Sometimes you finish a thing in a global pandemic and wonder if, given the dire state of the world, anyone has read it or found it useful. Most of us are barely keeping our heads above water. In November my pandemic-spawned book, Music, Dance, and Drama in Early Modern English Schools (CUP, 2020) received an Honorable Mention for the Diana McVeagh Prize from the North American British Music Studies Association. Here’s an excerpt from their citation.

This is the first scholarly study on the topic, and [it] fills an important gap in our knowledge of the role that the performing arts played in the education of the upper classes in early modern English (and Scottish) society, and in this respect will add important context to the existing body of research on non-professional music-making in the period, as well as enriching our understanding of the pedagogical activities of professional musicians, and how these were interwoven with their better-known roles in the church and at court. 

A superb monograph: this is really fine scholarship based on a remarkable synthesis of manuscript sources, assembled and interpreted by a nimble and brilliant critical intelligence. A delight to read, a book that surely deserves accolades. The theoretical edge to the writing – theories of agency and gesture – is very welcome. 

I’m thrilled that NABMSA, which has been so important to me on a personal and professional level, acknowledged my research in this way. Kudos also to Linda Austern, my friend, collaborator, and colleague, who won the big prize for her exemplary study, Both From the Ears & Mind: Thinking About Music in Early Modern England. It was a banner year for early modern studies!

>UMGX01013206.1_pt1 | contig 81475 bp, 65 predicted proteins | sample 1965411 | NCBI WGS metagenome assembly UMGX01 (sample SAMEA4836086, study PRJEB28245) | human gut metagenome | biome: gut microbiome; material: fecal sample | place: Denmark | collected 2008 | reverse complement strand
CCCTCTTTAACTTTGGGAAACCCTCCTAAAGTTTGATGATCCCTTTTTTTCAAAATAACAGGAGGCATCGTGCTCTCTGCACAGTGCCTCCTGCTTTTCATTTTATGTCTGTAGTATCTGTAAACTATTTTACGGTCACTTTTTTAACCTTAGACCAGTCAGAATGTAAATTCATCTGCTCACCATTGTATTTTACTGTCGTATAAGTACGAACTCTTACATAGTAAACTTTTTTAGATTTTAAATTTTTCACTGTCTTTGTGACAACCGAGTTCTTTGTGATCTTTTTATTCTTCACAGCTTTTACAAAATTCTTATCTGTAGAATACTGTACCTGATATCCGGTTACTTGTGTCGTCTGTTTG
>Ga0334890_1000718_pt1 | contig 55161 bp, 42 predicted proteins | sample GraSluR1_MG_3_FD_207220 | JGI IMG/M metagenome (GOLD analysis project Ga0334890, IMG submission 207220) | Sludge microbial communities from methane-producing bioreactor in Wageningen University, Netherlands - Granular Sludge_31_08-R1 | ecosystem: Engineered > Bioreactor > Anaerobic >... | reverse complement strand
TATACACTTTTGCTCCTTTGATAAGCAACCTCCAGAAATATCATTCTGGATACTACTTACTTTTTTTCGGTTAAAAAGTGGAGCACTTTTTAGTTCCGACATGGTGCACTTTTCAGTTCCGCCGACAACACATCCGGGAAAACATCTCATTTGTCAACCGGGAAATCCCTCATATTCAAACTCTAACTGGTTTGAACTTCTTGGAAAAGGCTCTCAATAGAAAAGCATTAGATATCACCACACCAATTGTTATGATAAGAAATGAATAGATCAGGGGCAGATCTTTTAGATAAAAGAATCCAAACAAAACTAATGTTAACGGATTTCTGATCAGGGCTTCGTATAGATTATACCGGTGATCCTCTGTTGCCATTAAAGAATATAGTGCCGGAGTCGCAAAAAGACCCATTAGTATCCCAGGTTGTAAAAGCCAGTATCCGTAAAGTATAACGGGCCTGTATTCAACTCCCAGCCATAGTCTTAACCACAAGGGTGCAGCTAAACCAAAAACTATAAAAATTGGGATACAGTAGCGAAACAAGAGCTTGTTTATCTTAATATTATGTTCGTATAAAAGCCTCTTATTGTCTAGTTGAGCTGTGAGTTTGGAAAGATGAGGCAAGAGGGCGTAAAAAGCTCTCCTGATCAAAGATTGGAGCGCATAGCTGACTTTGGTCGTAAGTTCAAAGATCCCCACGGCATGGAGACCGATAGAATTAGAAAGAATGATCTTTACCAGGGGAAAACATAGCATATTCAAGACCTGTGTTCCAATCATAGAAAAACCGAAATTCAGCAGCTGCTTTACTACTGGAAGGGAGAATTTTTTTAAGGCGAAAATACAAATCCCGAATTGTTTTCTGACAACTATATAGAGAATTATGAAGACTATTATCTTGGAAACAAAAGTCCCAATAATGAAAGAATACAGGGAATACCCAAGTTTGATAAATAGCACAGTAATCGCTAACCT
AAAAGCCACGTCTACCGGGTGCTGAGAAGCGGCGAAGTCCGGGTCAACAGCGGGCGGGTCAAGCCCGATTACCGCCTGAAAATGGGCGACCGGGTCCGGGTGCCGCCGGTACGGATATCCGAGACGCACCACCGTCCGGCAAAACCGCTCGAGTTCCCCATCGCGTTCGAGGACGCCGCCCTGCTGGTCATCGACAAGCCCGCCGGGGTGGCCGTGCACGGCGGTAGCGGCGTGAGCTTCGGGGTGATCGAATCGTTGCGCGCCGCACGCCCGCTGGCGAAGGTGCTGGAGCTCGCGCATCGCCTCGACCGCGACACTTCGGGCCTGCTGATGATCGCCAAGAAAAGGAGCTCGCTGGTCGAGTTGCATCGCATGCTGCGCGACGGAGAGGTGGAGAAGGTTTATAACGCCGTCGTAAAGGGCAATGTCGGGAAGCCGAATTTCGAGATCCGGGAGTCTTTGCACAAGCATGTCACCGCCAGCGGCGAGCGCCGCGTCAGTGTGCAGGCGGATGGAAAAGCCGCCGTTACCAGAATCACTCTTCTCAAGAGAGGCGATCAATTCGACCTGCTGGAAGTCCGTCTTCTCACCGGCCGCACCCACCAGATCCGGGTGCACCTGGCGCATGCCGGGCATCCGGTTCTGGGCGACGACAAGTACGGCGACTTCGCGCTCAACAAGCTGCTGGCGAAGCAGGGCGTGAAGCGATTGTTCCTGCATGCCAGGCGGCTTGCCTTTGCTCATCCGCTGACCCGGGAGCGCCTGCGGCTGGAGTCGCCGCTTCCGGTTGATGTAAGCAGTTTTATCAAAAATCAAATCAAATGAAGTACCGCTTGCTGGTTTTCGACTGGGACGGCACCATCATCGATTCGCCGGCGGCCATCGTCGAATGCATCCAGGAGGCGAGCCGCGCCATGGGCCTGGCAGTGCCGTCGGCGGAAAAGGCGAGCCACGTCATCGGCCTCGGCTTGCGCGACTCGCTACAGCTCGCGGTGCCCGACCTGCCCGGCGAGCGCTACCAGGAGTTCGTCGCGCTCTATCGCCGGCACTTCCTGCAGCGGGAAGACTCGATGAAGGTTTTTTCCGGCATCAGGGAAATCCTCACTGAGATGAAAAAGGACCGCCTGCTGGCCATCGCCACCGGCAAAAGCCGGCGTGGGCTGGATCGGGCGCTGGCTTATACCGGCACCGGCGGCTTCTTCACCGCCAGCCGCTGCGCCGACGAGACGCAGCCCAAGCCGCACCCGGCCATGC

I’m also pleased to share this review of Music, Dance, and Drama by Sarah Williams in the most recent issue of the Journal of Seventeenth-Century Music. Here’s a short excerpt:

Those familiar with Eubanks Winkler’s scholarly work will recognize familiar themes. Woven into the current study is expertise developed in her previous work on gender, Purcell, the fluid boundaries between public and private, musical theater, performance, and memory. It is also delightful to experience the way she enriches theories of schoolroom performance with references to Britten’s Turn of the Screw, Jane Austen’s Pride and Prejudice, a BBC interview with the outrageous Dame Edna, and the 2018 Dido and Aeneas at the Salle Favart. This is the mark of not just an attentive scholar but also a musical theater devotee, a true fan.

Finally, I have a few things scheduled so far for 2022. I’m giving a talk for the IHR Women’s Seminar Series via Zoom. If you’re interested in hearing more about my research on early modern English schools, you can register here. Although my book draws heavily on performance studies methodologies, this talk is geared towards historians, so I’m focusing mostly on historical data and archival finds.

I’m also participating in a roundtable on early modern editing practices in April. I’ll discuss my experience as a General Editor of the Collected Works of John Eccles and as an editor of Restoration theatre music more generally. An esteemed group of editors are my fellow panelists. At present, it’s slated to be an in-person event.